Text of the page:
Before you think about making changes, you want to consider the impact the program could have on your employees and how you can better serve them, said David Amendola, senior director in the retirement practice at WTW.
“We’re waiting for further guidance from the Department of Education about how it’ll work…It’s a really terrific program that will help lots of people,” Amendola said. “The more people who understand these changes the better. These programs aren’t typically easy to understand or grasp and the application process is tough.”
Amendola noted that organizations can use the program as an opportunity to be of service to their employees. He recommends that employers use the program’s potential challenges to their advantage by partnering with a vendor that will walk employees through the process.
By taking this approach, he said, employers can differentiate themselves from other companies, which will make it easier to attract and retain top talent.
Regardless of what occurs with the student loan forgiveness program or REPAYE, there will still be lots of employees with student loan debt. Some will hold private loans and others will simply be ineligible for the programs.
“The problem isn’t going away,” Amendola said. “We’ll still have $1.7 trillion in student loan debt when the next round of graduates comes up. The problem will persist. Employers will still be well served to provide these benefits to employees.”
Opportunity for Employers
Organizations could also view these changes as an opportunity to revise their overall benefits and offer a more holistic approach, said Bennett Hadley, financial security leader at Segal.
“Student loan repayment programs are just the tip of the iceberg when it comes to differentiating benefits employers can offer,” Hadley said. “The Education Department’s proposed IDR (Income Driven Repayment) plan may begin to address the student debt crisis, but we face a much broader financial wellness crisis in this country.”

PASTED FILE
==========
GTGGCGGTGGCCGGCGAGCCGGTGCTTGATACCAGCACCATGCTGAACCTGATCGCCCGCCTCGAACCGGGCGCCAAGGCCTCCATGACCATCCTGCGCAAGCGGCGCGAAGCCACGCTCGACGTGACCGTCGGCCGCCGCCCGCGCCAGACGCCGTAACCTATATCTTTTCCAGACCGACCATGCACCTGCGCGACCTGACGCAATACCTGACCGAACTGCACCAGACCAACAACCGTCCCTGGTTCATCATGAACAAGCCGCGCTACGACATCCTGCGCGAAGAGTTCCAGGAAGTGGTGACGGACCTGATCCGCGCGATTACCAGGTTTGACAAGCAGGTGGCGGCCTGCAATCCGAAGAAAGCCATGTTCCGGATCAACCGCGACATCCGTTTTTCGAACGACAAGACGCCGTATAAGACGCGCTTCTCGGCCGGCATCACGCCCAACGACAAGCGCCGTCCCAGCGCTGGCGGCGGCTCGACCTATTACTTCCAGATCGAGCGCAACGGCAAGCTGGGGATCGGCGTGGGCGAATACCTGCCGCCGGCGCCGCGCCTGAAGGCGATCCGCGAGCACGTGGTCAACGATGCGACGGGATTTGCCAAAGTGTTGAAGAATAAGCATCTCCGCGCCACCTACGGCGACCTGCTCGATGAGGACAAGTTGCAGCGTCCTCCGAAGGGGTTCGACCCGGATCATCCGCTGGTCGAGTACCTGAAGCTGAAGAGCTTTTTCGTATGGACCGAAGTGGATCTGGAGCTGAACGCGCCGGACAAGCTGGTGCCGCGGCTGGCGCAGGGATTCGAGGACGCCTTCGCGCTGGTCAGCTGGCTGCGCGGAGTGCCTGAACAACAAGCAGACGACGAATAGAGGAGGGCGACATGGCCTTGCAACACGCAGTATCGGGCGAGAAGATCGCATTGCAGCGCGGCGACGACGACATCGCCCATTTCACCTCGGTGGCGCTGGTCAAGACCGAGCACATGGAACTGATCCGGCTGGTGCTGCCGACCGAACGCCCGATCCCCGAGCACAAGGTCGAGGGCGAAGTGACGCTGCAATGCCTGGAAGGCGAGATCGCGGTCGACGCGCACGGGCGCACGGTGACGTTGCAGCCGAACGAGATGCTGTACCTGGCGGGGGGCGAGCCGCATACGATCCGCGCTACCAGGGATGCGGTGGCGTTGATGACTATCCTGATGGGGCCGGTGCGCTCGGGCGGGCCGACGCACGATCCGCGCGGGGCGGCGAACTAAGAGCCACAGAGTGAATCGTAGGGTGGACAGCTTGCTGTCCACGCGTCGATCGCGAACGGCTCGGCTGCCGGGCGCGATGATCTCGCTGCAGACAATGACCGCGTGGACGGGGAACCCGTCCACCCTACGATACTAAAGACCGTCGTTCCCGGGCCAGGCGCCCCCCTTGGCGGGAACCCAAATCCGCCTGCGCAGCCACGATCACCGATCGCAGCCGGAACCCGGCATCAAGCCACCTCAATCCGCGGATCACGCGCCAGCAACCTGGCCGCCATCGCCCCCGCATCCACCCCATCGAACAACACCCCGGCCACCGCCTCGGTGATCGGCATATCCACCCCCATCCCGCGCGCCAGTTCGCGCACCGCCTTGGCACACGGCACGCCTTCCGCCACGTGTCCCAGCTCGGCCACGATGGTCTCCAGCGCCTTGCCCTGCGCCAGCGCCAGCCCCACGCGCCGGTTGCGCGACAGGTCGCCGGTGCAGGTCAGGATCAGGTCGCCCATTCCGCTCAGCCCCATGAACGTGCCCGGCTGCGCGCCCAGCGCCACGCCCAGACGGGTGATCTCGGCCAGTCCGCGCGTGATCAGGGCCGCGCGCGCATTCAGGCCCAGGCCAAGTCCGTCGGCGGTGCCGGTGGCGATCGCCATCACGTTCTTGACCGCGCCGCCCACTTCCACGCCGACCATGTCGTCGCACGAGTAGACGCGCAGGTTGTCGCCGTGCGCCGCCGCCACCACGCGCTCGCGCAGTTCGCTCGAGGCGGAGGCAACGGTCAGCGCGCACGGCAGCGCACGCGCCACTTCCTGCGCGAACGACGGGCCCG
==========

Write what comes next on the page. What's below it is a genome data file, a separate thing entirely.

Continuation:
That’s where employers can step in and offer holistic financial wellness programs. Hadley recommends including financial education, coaching, budgeting tools, emergency savings accounts, caregiver support, (non-student) debt management and more.
Offering this level of support might be time-consuming and costly, but it could be a major differentiator that sets your company apart from the typical benefits package offered at other organizations. This kind of benefit also is likely to appeal to those grappling with student debt, providing complementary benefits, while also appealing to a broad collection of employees at various stages in their careers.
Another benefit companies can take advantage of is tuition reimbursement. Andrea Meyer, director of benefit services at WorkSmart Systems, noted that tuition reimbursement is a tax write-off for companies that also allows employees to upskill and learn new skills.
“From easy talent acquisition to increased productivity and tax credits, these programs are critical to your continued business success in the future,” Meyer said.
Ultimately, employers should utilize these changes as an opportunity to better serve their employees by addressing many of the financial challenges they’re facing.